The value of investments and any income from them can fall and you may get back less than you invested.

A number of charities that Brewin Dolphin works with have investments that are ‘permanently endowed’. Put simply, this means that the Trustees have the power to spend the income generated by the fund, but must preserve the capital value of the original gift. This can cause problems for charities in setting their investment objectives, as the temptation might be to opt for higher-yielding investments to maximise the income now. This may put the capital value at risk from investment loss or simply from inflation erosion as some investments providing a higher yield may be less productive on the capital growth front.

A number of charities that Brewin Dolphin works with have investments that are ‘permanently endowed’. Put simply, this means that the Trustees have the power to spend the income generated by the fund, but must preserve the capital value of the original gift. This can cause problems for charities in setting their investment objectives, as the temptation might be to opt for higher-yielding investments to maximise the income now. This may put the capital value at risk from investment loss or simply from inflation erosion as some investments providing a higher yield may be less productive on the capital growth front.

As part of the Trusts (Capital and Income) Act 2013, the Charity Commission introduced new guidance which allows permanently endowed charities to adopt a total return investment strategy without seeking individual approval from the Commission. Before this Act and the amendment it made to the Charities Act 2011, a charity was required to obtain an order from the Charity Commission in order to adopt a total return approach. These new regulations provide a set of rules for:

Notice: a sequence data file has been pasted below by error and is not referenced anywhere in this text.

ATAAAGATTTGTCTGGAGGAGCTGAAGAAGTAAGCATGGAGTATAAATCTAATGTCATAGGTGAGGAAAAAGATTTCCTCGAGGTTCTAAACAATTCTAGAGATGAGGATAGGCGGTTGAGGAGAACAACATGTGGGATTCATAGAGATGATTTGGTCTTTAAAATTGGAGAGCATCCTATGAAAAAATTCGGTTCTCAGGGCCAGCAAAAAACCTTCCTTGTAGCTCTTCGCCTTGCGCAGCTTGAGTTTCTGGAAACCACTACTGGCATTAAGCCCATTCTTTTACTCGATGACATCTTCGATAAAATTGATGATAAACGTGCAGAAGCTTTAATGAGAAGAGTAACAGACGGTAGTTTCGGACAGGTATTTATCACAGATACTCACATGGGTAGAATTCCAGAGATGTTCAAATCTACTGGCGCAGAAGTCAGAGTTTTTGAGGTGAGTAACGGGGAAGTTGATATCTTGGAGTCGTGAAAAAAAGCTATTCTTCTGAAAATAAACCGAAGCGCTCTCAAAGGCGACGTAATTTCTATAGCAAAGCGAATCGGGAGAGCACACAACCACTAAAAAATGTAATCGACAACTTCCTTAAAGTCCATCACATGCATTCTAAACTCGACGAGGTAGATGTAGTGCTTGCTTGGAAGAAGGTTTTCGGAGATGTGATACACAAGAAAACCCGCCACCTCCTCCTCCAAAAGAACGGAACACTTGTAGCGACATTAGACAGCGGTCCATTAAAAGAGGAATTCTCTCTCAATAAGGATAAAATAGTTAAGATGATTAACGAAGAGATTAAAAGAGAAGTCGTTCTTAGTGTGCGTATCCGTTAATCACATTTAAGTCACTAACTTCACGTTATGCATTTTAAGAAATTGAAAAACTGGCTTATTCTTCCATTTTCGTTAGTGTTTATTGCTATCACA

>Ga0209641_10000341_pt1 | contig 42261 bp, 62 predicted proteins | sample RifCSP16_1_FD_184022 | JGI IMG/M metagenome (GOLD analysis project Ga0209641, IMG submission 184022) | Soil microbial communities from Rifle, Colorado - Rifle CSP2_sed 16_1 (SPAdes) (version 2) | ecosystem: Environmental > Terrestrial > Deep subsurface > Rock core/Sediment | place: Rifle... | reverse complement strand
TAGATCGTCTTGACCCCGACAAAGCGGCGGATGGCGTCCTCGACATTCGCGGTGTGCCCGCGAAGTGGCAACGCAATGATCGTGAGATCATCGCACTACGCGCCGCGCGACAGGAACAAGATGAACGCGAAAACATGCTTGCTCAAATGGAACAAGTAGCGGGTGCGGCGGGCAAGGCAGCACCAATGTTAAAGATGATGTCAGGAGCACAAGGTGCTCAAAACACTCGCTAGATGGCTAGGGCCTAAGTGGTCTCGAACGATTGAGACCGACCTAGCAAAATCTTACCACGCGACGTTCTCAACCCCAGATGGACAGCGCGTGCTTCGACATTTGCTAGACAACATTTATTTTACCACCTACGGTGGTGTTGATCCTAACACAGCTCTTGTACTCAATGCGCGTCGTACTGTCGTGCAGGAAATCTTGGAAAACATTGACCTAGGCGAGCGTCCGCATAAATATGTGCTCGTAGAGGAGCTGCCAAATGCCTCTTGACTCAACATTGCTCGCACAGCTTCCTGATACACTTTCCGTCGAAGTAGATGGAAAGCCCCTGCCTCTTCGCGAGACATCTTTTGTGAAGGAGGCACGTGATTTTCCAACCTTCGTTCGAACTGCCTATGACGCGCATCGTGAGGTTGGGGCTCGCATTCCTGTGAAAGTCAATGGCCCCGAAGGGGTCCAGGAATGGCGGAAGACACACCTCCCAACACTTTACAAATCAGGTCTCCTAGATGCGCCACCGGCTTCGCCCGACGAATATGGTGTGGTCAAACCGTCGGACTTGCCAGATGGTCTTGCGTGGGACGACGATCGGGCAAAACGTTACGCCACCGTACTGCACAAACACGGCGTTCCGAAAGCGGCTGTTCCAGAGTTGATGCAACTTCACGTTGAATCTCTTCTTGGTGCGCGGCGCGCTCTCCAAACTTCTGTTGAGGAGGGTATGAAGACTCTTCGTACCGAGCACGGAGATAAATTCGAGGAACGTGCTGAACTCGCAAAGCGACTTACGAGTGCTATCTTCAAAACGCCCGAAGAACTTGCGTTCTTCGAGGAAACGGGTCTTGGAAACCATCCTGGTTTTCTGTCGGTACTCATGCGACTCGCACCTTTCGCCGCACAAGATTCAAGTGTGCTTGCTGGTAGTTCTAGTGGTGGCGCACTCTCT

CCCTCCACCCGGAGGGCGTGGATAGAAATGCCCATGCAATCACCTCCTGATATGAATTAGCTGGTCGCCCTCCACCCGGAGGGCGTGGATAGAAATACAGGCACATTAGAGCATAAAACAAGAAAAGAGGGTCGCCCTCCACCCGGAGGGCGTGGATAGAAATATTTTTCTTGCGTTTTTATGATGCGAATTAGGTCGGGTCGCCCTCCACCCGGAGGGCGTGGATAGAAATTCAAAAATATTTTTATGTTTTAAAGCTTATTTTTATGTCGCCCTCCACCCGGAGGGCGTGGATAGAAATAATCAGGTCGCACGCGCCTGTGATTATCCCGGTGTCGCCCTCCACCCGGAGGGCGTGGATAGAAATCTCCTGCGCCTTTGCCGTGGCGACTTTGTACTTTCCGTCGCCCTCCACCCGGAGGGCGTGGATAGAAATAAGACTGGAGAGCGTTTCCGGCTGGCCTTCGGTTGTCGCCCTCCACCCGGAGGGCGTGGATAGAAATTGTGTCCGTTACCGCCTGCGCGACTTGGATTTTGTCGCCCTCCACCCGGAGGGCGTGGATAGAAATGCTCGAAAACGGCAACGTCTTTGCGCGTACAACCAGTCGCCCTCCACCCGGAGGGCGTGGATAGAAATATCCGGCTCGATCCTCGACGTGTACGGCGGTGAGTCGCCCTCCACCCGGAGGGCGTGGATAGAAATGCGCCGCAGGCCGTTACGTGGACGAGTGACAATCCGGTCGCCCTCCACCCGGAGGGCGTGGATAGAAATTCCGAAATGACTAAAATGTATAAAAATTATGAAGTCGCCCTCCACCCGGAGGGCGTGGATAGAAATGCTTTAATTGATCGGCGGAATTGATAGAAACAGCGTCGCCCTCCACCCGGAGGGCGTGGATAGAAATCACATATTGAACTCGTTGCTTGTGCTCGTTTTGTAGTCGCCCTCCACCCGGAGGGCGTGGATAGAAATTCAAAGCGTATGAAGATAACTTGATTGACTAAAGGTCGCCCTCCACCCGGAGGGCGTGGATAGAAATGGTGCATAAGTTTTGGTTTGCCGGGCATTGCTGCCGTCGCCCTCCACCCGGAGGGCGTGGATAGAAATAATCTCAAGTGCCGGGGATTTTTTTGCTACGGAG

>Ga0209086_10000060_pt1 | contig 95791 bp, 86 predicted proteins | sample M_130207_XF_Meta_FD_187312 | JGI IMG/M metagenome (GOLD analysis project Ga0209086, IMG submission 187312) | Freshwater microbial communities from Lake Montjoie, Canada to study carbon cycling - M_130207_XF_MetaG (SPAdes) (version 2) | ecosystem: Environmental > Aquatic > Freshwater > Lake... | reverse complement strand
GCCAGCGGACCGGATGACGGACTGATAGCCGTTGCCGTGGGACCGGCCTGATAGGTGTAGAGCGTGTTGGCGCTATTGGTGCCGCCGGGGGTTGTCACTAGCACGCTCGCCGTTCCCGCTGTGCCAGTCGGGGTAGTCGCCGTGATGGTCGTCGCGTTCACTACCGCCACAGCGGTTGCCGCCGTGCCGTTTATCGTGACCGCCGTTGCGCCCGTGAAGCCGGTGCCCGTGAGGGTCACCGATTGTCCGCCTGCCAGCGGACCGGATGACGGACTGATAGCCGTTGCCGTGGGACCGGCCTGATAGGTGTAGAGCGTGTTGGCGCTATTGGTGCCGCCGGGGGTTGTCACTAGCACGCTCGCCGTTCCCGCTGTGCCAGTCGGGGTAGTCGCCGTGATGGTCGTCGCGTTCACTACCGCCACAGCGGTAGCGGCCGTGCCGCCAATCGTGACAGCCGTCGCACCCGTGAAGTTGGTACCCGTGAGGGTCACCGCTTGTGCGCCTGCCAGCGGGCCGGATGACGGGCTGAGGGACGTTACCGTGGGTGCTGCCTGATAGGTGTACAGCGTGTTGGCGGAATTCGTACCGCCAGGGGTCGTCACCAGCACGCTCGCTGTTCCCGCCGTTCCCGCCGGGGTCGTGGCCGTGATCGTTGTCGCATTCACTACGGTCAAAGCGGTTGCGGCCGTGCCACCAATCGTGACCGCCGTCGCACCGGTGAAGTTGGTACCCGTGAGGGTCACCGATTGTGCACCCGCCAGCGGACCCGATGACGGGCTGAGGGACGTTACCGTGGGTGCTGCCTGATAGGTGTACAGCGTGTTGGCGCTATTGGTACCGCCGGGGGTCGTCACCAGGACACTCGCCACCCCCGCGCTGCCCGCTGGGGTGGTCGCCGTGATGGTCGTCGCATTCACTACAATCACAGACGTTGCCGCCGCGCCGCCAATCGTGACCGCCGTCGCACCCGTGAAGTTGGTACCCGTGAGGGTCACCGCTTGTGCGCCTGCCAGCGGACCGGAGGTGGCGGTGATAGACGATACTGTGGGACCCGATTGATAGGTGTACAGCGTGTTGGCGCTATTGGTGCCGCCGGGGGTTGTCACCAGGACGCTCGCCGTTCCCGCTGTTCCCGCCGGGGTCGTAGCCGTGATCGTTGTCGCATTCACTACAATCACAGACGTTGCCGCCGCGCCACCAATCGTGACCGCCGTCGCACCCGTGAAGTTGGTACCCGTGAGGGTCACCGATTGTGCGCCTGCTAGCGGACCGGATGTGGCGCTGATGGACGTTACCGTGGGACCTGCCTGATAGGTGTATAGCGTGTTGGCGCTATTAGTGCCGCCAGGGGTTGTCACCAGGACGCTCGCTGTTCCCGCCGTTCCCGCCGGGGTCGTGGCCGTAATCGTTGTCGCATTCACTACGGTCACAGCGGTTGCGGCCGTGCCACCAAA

• The process of adopting a total return approach
  • Allocating part of the total return for expenditure
  • Reinvesting part of the total return into the fund to preserve its long-term value
  • Releasing or borrowing part of the investment fund for expenditure, and the conditions for repaying it
  • Reverting to the standard rules of investing for permanently endowed funds.

A total return approach allows the charity to use any increase in the value of its investment as income, provided it allows the permanent endowment, or ‘relevant fund’, to grow in line with inflation over the long term to protect the needs of future beneficiaries. All increases in value, both income and capital, form what is known as the ‘unapplied total return’. This can then be allocated to income or reinvested as capital subject to certain caps and restrictions.

The regulations also allow, in some circumstances, for charities to apply to lift the restriction on spending capital from within a permanent endowment. However this article will not discuss the provision, and will instead focus on some of the pros and cons of adopting a total return approach to investment. This will hopefully help trustees who are considering whether or not to adopt this new approach.

Pros

In this period of prolonged low interest rates, in which the income returns on so called “safer assets” have been suppressed, trustees may find themselves in a position of purchasing higher-risk assets just to get the yield they require.

A total return approach would allow trustees to invest in lower-yielding assets which are potentially less risky and more suitable for them because they can attribute part of the capital gain to the income fund which can then be spent. It is worth noting that a total return approach does not force charities into lower-yielding assets. Rather, it opens the door to a wider universe of assets from which to build their portfolio.